Although the British have been attributed with the popularity of the alpine rock garden, its origins are in the Swiss Alps. The Brits vacationed there in the early 1900s and brought back the low-growing plants to use at home.
I can’t think of two completely opposite climates for growing the same plants! The UK is damp and cloudy, and the Alps are wind-blown and sunny, but it was the rugged outcrops of the Alps that were attractive.
Alpine plants are subjected to high winds, bright sun, little water and few nutrients. They grow in pockets created by boulders, cracks in those boulders or in the path of snowmelt. They thrive on rocky slopes on very little! Because of the wind, they hug the ground, creating colorful mounds and carpeting. Their durability and low maintenance make them useful on slopes to help prevent soil erosion, but they are also effective in borders and rock walls.
Adding Alpine plants to a rock garden
If you are fortunate enough to have a rocky slope, observe what grows there already and how it grows. Alpine plants tend to be scattered, not clustered, like in the flowerbeds around your house. Each plant is visible, standing out on its own. You can add alpine plants to your slope in pockets above the boulders. They do not need highly improved soil. Sandy soil with a bit of compost works well. No peat moss for water retention! The soil does not need to be deep, but it must have good drainage. Remember, these plants thrive in shallow soils and snowmelt!
If two boulders are close together, create a planting pocket between them. Some rocks have huge indentations, which can be also filled with soil and a plant. This is how Alpine plants grow in their native setting. They find where water collects and set down roots.
Creating a rocky slope to scale for an Alpine rock garden
You can create a rocky slope, and you won’t need much room. It can be in a corner or at the edge of your yard. Bring in soil and rocks that are in scale with your space. If you have 1/10th of an acre, you do not want 1000-pound boulders! Small space equals small rocks.
Scatter your boulders on the soil you have built up. You want this to look natural, like the rocks tumbled down a hill and landed in your yard. Do not make a symmetrical pattern, and do not place them equally distant from each other. Make planting pockets in places where water collects – above the rocks and where there is run-off. Even if you have a small urban yard, you can do this. A natural looking rock garden makes a beautiful entryway!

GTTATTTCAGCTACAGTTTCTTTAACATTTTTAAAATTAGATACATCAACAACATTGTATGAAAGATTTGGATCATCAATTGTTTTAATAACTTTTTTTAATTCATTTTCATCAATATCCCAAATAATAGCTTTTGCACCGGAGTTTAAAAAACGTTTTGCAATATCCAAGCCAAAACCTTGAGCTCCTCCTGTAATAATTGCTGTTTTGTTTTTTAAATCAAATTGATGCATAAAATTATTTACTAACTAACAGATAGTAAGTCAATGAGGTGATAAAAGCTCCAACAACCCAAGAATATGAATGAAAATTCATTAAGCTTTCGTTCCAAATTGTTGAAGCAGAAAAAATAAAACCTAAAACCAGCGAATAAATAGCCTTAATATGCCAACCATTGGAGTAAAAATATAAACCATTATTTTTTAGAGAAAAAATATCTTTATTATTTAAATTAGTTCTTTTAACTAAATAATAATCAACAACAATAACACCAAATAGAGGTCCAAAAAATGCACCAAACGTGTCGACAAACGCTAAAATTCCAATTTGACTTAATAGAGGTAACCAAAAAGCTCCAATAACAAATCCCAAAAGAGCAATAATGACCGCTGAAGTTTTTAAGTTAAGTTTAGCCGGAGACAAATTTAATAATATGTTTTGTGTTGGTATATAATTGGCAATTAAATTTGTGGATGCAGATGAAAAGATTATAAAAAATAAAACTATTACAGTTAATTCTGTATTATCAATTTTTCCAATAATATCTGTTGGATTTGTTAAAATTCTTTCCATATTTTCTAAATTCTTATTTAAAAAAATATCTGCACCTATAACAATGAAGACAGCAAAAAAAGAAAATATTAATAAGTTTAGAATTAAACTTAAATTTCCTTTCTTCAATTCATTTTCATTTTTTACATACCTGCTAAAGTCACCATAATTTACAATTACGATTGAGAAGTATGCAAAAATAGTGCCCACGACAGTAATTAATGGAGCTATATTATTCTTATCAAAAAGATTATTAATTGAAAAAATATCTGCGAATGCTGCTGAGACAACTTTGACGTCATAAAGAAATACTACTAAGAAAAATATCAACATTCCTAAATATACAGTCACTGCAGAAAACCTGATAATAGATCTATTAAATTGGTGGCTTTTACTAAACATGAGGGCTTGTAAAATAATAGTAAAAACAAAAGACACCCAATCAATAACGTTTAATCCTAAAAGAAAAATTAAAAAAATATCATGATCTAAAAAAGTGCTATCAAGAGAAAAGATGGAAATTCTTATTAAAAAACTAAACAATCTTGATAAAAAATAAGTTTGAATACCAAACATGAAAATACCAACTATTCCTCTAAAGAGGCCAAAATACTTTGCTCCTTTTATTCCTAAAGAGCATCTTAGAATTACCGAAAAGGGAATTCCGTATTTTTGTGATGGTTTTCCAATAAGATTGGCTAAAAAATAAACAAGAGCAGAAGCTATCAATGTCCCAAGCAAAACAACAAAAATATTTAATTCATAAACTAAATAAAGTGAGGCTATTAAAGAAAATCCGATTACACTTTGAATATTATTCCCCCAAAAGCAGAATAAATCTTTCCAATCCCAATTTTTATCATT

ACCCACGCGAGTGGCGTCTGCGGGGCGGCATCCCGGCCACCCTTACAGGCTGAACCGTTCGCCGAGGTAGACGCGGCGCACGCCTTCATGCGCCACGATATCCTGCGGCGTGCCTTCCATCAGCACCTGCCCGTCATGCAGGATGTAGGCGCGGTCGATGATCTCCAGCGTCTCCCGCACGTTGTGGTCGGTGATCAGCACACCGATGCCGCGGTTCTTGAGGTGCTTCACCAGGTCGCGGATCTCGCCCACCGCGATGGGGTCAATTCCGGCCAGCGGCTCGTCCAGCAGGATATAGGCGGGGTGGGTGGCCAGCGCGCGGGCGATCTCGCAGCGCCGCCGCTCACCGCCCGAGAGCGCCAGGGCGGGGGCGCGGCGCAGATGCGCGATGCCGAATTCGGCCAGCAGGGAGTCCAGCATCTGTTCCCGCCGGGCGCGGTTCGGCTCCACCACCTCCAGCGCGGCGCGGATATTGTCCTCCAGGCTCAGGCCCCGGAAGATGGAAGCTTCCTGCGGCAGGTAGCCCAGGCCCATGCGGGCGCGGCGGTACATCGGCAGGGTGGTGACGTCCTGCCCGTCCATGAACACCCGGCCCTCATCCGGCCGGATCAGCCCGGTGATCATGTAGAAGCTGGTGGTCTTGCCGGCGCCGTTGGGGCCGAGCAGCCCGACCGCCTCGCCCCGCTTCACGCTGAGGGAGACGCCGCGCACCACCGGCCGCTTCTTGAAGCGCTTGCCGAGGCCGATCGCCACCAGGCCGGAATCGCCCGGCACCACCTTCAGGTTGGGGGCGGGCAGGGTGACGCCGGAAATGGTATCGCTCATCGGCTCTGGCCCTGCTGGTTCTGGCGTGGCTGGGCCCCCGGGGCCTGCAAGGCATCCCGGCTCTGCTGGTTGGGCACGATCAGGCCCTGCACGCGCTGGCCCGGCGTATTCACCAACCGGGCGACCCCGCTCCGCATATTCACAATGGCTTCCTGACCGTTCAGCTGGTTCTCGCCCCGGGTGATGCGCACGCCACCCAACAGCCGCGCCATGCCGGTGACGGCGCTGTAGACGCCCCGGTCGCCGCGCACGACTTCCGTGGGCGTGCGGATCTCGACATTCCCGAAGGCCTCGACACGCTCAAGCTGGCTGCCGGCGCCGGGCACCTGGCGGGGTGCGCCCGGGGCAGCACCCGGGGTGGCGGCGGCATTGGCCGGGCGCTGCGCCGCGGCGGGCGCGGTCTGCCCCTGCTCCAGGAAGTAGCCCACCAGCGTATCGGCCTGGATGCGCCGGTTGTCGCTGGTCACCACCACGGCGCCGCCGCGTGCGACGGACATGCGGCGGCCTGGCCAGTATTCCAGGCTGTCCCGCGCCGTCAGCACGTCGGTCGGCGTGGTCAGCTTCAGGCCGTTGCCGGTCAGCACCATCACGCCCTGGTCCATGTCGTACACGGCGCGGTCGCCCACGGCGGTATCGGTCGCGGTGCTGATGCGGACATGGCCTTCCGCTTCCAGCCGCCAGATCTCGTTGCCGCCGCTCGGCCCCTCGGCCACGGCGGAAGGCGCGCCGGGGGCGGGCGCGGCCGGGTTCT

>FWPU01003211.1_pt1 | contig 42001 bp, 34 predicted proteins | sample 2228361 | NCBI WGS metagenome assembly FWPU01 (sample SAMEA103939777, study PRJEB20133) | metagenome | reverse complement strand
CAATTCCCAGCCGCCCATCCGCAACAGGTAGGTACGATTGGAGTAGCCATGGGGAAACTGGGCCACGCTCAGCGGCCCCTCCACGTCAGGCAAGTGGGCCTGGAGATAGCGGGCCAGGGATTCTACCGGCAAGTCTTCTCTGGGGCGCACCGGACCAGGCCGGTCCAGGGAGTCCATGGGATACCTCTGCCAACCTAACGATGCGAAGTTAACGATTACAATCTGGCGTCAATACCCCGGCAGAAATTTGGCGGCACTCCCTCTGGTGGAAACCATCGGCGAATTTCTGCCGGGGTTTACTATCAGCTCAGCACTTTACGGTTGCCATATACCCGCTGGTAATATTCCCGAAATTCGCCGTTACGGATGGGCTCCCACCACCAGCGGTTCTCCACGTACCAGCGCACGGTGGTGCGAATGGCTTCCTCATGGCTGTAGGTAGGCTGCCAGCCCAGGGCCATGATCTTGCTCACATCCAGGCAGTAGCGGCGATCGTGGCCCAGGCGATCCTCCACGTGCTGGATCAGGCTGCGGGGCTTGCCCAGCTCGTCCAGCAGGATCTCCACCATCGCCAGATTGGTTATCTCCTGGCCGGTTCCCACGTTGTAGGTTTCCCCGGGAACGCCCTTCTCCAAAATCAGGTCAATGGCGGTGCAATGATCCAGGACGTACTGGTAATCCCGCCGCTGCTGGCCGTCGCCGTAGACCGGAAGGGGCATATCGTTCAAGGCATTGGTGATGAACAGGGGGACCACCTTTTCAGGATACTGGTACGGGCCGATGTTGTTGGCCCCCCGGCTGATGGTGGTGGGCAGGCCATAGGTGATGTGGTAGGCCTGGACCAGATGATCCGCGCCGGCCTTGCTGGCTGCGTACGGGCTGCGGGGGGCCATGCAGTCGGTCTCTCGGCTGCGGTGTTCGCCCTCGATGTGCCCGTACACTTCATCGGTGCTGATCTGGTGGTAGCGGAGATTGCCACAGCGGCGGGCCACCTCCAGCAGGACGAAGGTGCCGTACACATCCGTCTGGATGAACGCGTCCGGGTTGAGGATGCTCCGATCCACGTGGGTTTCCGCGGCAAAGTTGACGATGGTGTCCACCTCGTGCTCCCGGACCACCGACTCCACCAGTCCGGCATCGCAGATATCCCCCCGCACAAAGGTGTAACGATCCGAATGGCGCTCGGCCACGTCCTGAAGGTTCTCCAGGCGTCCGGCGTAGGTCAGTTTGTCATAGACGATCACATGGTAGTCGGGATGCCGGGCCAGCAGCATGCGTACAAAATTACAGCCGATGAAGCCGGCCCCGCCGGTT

Rocks should be native to keep with the natural look. In the city, you can be more creative with your rock choices, since there probably (and sadly) is not much to use as a point of reference. In any setting, you can showcase rocks mostly or plants mostly. A water feature, such as a small pond, a fountain or a trickling brook, adds to the natural feel.
Stone retaining walls for rock gardens
Stone retaining walls are a wonderful place for alpine plants to grow. As the wall is built, plan for spaces between rocks to put a bit of soil and a plant. The top of the wall can hold more plants that will cascade down the front. Remember, alpine plants are low-lying ground huggers. They will soften a stone wall.
Rock garden flower borders imitate the big version. Scatter different size rocks as though they tumbled into your yard, and plant around them. This is an attractive entry way or a simple way to define an outdoor sitting area. You can also create a berm for definition. Again, add rocks that look natural and plant around them.
Rock gardens are low-maintenance
Once a rock garden is in place, it is very low maintenance. These plants require little water, so a rock garden may be a good choice if you have watering restrictions. The rocks act as mulch, and as the ground covers spread, they hold moisture in, too. Rock gardens do not need much fertilizer, either. A little hand weeding will keep your original design intact.
For the busy lifestyles of the 21st century, the rock garden can be a good solution as a time saver coupled with food for the soul.